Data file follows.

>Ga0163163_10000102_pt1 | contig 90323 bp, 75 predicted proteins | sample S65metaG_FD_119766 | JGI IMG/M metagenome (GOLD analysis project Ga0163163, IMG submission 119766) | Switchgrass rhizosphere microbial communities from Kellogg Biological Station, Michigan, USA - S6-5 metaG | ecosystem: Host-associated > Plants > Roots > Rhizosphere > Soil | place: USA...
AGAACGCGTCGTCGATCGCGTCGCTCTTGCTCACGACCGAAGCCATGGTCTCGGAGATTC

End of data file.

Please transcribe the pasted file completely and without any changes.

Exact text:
>Ga0163163_10000102_pt1 | contig 90323 bp, 75 predicted proteins | sample S65metaG_FD_119766 | JGI IMG/M metagenome (GOLD analysis project Ga0163163, IMG submission 119766) | Switchgrass rhizosphere microbial communities from Kellogg Biological Station, Michigan, USA - S6-5 metaG | ecosystem: Host-associated > Plants > Roots > Rhizosphere > Soil | place: USA...
AGAACGCGTCGTCGATCGCGTCGCTCTTGCTCACGACCGAAGCCATGGTCTCGGAGATTC